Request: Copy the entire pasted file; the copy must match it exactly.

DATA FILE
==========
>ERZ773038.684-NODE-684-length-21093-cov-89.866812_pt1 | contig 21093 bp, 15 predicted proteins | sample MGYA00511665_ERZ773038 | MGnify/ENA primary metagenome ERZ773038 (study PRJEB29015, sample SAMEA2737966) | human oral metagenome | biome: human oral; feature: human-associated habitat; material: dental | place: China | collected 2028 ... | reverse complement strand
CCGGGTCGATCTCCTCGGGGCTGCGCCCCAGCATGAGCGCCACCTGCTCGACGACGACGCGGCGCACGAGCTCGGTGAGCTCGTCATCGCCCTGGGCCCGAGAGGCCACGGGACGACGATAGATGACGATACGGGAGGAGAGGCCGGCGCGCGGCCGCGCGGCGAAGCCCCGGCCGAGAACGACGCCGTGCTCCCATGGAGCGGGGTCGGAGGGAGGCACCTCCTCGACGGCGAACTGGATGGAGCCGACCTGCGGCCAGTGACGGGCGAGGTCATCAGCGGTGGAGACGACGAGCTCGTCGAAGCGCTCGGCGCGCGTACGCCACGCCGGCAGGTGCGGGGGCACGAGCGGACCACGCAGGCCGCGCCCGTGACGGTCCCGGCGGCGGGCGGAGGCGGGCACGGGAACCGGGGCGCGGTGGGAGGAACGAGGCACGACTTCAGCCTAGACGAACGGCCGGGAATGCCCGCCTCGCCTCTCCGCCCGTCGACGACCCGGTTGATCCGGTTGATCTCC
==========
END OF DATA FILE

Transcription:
>ERZ773038.684-NODE-684-length-21093-cov-89.866812_pt1 | contig 21093 bp, 15 predicted proteins | sample MGYA00511665_ERZ773038 | MGnify/ENA primary metagenome ERZ773038 (study PRJEB29015, sample SAMEA2737966) | human oral metagenome | biome: human oral; feature: human-associated habitat; material: dental | place: China | collected 2028 ... | reverse complement strand
CCGGGTCGATCTCCTCGGGGCTGCGCCCCAGCATGAGCGCCACCTGCTCGACGACGACGCGGCGCACGAGCTCGGTGAGCTCGTCATCGCCCTGGGCCCGAGAGGCCACGGGACGACGATAGATGACGATACGGGAGGAGAGGCCGGCGCGCGGCCGCGCGGCGAAGCCCCGGCCGAGAACGACGCCGTGCTCCCATGGAGCGGGGTCGGAGGGAGGCACCTCCTCGACGGCGAACTGGATGGAGCCGACCTGCGGCCAGTGACGGGCGAGGTCATCAGCGGTGGAGACGACGAGCTCGTCGAAGCGCTCGGCGCGCGTACGCCACGCCGGCAGGTGCGGGGGCACGAGCGGACCACGCAGGCCGCGCCCGTGACGGTCCCGGCGGCGGGCGGAGGCGGGCACGGGAACCGGGGCGCGGTGGGAGGAACGAGGCACGACTTCAGCCTAGACGAACGGCCGGGAATGCCCGCCTCGCCTCTCCGCCCGTCGACGACCCGGTTGATCCGGTTGATCTCC